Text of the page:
If not, contact the owner and offer them a complimentary evaluation of what their house is worth. Many owners have no idea how much prices have increased. Moreover, very few are aware of the various types of programs that eliminate the contingent sale problem, letting them become an all-cash buyer without selling their current home. 

Strategy 8: The boomer migration is on

Although many boomers are choosing to age in place, a substantial portion of homesellers are selling their current home to right-size into something smaller or to move closer to their children. To identify who these owners are (or create any list you would like to prospect), use REI Source. Here are three categories to consider searching:  

• The prime time to buy a second home between ages 50-60. Prospect past clients in your database and homeowners in this age bracket who make at least $100,000 per year. 
• Look for homeowners age 60 or older who have two-story homes or homes that are over 2,500 square feet. Due to mobility problems related to aging, many are searching for one-story homes, while others are interested in a “lock-and-leave” lifestyle in retirement. 
• Look for older single homeowners, especially women who own single-family residences. Many cannot adequately maintain their properties due to financial or other constraints and may opt for a condo or a lock-and-leave property.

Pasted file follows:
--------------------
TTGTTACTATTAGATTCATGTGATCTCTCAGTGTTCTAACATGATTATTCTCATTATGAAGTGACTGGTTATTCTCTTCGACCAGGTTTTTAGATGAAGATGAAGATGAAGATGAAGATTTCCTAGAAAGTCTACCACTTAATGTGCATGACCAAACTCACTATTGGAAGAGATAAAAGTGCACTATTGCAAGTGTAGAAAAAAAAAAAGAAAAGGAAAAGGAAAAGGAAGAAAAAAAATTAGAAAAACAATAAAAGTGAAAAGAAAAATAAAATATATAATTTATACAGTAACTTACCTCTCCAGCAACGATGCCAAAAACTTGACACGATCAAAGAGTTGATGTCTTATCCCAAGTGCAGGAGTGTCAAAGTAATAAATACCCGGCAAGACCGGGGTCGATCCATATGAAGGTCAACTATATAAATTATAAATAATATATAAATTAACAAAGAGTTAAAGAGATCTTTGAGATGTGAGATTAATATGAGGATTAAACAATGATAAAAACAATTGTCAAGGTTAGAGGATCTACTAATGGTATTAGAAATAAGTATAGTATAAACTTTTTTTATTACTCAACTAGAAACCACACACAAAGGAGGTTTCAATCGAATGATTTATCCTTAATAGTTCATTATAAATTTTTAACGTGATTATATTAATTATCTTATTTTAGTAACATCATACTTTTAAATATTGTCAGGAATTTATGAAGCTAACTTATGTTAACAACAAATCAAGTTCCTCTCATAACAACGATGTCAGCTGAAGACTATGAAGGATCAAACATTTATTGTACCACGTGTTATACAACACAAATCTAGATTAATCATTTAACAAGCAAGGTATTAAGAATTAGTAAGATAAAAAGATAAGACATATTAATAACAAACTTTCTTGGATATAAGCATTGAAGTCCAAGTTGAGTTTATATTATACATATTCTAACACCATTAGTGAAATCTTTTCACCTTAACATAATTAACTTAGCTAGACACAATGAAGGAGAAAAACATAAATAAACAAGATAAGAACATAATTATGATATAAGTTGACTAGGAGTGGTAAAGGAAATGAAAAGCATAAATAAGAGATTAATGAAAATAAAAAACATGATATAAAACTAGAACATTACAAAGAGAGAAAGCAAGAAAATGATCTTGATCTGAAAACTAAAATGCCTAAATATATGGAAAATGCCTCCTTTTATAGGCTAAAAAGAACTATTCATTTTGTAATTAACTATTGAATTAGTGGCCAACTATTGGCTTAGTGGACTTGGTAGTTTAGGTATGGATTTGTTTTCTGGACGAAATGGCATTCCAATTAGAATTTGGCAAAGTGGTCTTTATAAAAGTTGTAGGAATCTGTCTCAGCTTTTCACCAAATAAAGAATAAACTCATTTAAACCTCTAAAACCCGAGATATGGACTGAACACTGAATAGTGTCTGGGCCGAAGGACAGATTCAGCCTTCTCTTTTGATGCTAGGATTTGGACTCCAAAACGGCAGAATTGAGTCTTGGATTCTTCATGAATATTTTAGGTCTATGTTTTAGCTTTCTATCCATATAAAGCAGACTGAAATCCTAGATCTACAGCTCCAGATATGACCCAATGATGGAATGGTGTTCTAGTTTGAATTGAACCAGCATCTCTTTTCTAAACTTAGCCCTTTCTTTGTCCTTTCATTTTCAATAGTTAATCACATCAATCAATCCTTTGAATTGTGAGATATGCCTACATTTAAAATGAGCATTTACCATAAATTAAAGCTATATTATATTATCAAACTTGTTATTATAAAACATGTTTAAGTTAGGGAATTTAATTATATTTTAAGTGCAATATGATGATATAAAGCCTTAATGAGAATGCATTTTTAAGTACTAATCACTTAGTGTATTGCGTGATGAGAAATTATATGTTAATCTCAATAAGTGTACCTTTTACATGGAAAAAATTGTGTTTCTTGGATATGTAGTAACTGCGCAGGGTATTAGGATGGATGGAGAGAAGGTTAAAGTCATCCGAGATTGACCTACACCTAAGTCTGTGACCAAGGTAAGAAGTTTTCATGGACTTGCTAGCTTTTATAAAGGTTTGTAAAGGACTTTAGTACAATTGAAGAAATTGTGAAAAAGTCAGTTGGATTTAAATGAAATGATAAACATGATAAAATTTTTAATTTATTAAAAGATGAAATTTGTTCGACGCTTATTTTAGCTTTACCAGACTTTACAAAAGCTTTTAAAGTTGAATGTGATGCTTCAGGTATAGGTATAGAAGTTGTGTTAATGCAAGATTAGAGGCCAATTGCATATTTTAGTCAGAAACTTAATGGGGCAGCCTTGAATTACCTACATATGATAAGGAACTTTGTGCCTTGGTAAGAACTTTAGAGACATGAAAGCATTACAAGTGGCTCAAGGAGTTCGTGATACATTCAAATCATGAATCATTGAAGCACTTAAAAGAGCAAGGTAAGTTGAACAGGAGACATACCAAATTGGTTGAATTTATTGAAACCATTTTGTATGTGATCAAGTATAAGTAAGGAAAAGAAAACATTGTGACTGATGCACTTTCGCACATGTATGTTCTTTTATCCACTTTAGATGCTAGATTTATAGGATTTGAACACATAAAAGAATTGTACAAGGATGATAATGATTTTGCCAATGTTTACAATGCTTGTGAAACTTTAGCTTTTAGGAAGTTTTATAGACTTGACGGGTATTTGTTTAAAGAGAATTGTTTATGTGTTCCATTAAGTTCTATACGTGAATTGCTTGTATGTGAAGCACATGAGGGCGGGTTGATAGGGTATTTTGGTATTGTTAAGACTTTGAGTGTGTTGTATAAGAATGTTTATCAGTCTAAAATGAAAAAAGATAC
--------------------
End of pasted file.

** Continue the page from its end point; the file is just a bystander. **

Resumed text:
Strategy 9: Remote workers

A different type of list to search on REISource.com are owners of lofts and small condos who make $100,000 per year and would like to be in a larger space. Target industries like technology where employees will continue to be able to work remotely after the pandemic ends. 

Strategy 10: Non-owner occupied

I started training this approach back in the mid-1990s when we still had to search the public records using printed books or microfiche. One of my new agents found a single-family rental property and searched for the owner. She then cross-searched to see if he owned any other properties. It turned out he owned 12 other rental houses. 

Let’s say investors purchase two properties per year on average. Compare this to a traditional homeowner who will only move about once every 10 years. That means one investor client can be worth 20 times as many transactions as working with single-family owners. Your title company can usually pull up a list of non-owner-occupied properties. 

When you approach this type of investor, ask if it’s time for them to do a 1031 exchange into a different property to take advantage of the low interest rates plus maximizing the amount of depreciation they can claim for tax purposes. 

Strategy 11: Prospect the rental expireds

Greg McDaniel has used this strategy for years, and it’s been a tremendous boon to his business. 

If your MLS posts lease listings, you need to note two different dates:

• First, if the property does lease, note the date it leased. Contact both the renter (with a postcard discussing down payment assistance to help them become homeowners rather than renters) and the owner who may be interested in selling or doing a 1031 exchange about two months before the lease would expire.